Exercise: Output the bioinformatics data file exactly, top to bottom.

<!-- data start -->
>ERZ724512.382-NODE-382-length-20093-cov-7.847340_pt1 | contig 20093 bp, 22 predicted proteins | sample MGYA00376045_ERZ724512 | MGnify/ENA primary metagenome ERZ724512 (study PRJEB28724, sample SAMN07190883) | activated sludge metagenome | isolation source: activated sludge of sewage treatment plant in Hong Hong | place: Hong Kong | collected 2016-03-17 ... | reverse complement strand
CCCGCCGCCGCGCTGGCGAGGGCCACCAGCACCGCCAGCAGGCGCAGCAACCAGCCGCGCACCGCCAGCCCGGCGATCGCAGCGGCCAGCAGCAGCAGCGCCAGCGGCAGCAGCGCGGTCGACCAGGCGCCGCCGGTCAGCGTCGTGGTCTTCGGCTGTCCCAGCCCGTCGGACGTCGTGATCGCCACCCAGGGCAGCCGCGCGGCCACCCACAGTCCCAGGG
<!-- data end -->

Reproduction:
>ERZ724512.382-NODE-382-length-20093-cov-7.847340_pt1 | contig 20093 bp, 22 predicted proteins | sample MGYA00376045_ERZ724512 | MGnify/ENA primary metagenome ERZ724512 (study PRJEB28724, sample SAMN07190883) | activated sludge metagenome | isolation source: activated sludge of sewage treatment plant in Hong Hong | place: Hong Kong | collected 2016-03-17 ... | reverse complement strand
CCCGCCGCCGCGCTGGCGAGGGCCACCAGCACCGCCAGCAGGCGCAGCAACCAGCCGCGCACCGCCAGCCCGGCGATCGCAGCGGCCAGCAGCAGCAGCGCCAGCGGCAGCAGCGCGGTCGACCAGGCGCCGCCGGTCAGCGTCGTGGTCTTCGGCTGTCCCAGCCCGTCGGACGTCGTGATCGCCACCCAGGGCAGCCGCGCGGCCACCCACAGTCCCAGGG